Information Technology Reference
Internet, because otherwise you run a slight risk that a hacker could
intercept your private data while it's in transit.
Tip: Regardless of which method you use, I strongly suggest making
a full backup just before you leave for your trip. That will minimize
the amount of data you have to back up during your trip, and give
you a safety net in case your laptop is stolen.
When your concern is to maintain backups of just the files you're
actively working on (as might be the case if you do full backups when
you return home or to the office), you have more flexibility in choosing
storage media, since massive capacity is unnecessary.
USB flash drives are ubiquitous, tiny, and inexpensive at modest
capacities, so they make a good choice for backups on the road. Ditto
for SD cards, if you have a Mac laptop with a built-in SD card reader.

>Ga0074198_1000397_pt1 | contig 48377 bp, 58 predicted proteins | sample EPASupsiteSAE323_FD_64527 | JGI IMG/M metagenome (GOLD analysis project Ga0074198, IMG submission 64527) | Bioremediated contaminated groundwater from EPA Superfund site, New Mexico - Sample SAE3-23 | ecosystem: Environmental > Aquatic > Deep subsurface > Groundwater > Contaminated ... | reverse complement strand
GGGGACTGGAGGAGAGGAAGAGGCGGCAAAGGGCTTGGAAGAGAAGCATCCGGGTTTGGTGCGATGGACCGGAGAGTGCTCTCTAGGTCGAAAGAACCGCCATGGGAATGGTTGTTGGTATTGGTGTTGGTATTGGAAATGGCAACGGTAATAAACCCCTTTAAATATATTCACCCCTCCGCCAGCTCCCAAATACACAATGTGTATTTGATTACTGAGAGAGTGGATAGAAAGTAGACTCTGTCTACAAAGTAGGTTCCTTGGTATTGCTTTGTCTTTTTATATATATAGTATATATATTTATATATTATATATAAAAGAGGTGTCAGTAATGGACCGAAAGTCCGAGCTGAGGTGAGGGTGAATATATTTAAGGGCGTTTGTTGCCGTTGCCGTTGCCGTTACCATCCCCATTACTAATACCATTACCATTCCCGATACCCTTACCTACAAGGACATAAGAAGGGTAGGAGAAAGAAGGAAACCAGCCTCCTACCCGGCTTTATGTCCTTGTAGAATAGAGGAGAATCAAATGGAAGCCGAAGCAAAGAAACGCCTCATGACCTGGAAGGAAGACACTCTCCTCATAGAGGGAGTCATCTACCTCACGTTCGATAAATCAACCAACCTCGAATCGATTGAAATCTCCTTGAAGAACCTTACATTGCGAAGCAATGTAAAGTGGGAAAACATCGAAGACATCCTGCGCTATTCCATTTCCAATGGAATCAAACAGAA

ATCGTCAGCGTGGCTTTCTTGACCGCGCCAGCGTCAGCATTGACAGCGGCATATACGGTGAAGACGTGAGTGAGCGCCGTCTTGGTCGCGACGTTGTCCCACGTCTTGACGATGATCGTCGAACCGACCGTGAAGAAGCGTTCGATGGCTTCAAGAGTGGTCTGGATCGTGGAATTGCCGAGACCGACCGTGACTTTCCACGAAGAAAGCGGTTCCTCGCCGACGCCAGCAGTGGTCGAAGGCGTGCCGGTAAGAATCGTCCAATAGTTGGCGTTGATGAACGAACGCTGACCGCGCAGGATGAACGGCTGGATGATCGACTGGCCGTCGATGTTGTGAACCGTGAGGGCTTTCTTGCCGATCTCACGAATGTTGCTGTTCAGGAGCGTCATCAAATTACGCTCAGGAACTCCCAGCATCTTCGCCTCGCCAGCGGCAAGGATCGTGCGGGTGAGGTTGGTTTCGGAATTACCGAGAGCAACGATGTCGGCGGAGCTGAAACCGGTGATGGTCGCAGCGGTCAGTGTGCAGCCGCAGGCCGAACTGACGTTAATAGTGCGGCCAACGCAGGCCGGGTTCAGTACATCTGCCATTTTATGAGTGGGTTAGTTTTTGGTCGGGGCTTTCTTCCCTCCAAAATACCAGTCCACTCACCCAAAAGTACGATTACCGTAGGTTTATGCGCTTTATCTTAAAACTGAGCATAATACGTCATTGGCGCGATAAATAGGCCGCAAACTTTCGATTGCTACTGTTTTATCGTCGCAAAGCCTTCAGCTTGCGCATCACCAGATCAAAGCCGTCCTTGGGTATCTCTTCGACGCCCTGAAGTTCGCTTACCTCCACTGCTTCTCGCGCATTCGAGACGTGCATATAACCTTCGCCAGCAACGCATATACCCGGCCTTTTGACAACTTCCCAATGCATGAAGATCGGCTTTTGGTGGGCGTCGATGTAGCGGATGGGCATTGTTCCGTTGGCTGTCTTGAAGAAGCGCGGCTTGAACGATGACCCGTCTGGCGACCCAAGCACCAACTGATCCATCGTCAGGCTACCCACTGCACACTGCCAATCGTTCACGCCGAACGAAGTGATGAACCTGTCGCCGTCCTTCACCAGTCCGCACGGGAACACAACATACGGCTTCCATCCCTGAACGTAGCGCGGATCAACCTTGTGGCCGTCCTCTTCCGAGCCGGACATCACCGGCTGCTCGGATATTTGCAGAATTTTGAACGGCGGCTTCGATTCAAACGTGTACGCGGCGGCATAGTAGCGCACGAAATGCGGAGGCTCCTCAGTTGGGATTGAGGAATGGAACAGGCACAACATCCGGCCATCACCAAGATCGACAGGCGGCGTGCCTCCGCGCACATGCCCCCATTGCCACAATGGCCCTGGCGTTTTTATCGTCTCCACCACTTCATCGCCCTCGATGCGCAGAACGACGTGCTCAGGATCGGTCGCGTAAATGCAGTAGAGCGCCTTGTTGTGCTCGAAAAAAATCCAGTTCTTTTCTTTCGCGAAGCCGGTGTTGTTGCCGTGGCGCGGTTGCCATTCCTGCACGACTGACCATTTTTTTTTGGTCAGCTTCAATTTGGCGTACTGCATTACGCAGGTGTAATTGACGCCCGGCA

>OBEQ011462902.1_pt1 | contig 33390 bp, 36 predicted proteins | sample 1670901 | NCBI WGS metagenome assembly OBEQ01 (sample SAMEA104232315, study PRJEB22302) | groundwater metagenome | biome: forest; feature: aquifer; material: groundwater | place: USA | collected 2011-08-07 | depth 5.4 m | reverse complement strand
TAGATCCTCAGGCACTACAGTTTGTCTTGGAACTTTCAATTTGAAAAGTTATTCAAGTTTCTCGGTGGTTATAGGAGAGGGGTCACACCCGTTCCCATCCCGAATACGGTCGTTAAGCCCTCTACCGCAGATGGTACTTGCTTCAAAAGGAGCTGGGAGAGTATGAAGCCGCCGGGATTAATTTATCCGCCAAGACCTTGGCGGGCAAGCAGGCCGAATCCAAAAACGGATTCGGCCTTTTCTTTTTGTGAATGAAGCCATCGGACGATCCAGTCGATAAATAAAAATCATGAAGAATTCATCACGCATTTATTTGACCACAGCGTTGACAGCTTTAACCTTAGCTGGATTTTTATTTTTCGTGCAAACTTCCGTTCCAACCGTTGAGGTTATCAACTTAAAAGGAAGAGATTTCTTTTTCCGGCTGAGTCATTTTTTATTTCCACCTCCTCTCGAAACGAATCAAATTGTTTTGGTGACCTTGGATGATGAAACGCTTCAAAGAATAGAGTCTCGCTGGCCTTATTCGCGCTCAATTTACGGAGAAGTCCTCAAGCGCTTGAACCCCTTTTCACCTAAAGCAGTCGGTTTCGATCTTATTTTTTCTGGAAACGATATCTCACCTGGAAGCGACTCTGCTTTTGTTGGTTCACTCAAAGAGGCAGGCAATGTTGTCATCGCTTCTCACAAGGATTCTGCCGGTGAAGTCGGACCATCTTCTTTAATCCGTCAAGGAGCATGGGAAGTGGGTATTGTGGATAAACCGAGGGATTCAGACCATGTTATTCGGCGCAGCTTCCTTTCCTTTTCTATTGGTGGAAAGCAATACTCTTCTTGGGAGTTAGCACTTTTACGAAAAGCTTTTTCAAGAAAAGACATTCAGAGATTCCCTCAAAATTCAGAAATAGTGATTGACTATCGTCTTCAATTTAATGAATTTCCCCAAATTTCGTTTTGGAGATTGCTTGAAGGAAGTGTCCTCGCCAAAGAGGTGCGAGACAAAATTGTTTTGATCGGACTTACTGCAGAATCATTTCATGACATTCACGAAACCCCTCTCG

Because flash storage of either sort can get pricey at high capacities,
it's less well suited for backing up an entire disk—see Hardware You
(Probably) Shouldn't Consider and Why —but if you have only a few
gigabytes to back up, flash drives and SD cards are quite handy.
Flash Drives for Laptop Backups
Although you could use any flash drive to back up a few files, some
drives are designed expressly for this purpose. Lexar Echo MX drives
look like ordinary flash drives but include Mac backup software and
come in capacities up to 128 GB. The ultra-tiny Lexar Echo ZX drives
have the same software, but go up to only 32 GB.
Alternatively, if your Mac notebook has a built-in SuperDrive (or if
you've brought along an external SuperDrive for it), that makes optical
media a convenient option while on the road—even though, as I've said
repeatedly, I don't recommend it for day-to-day backups. You can store
a number of blank discs comfortably in the computer's carrying case
and can perform backups without needing any external hardware.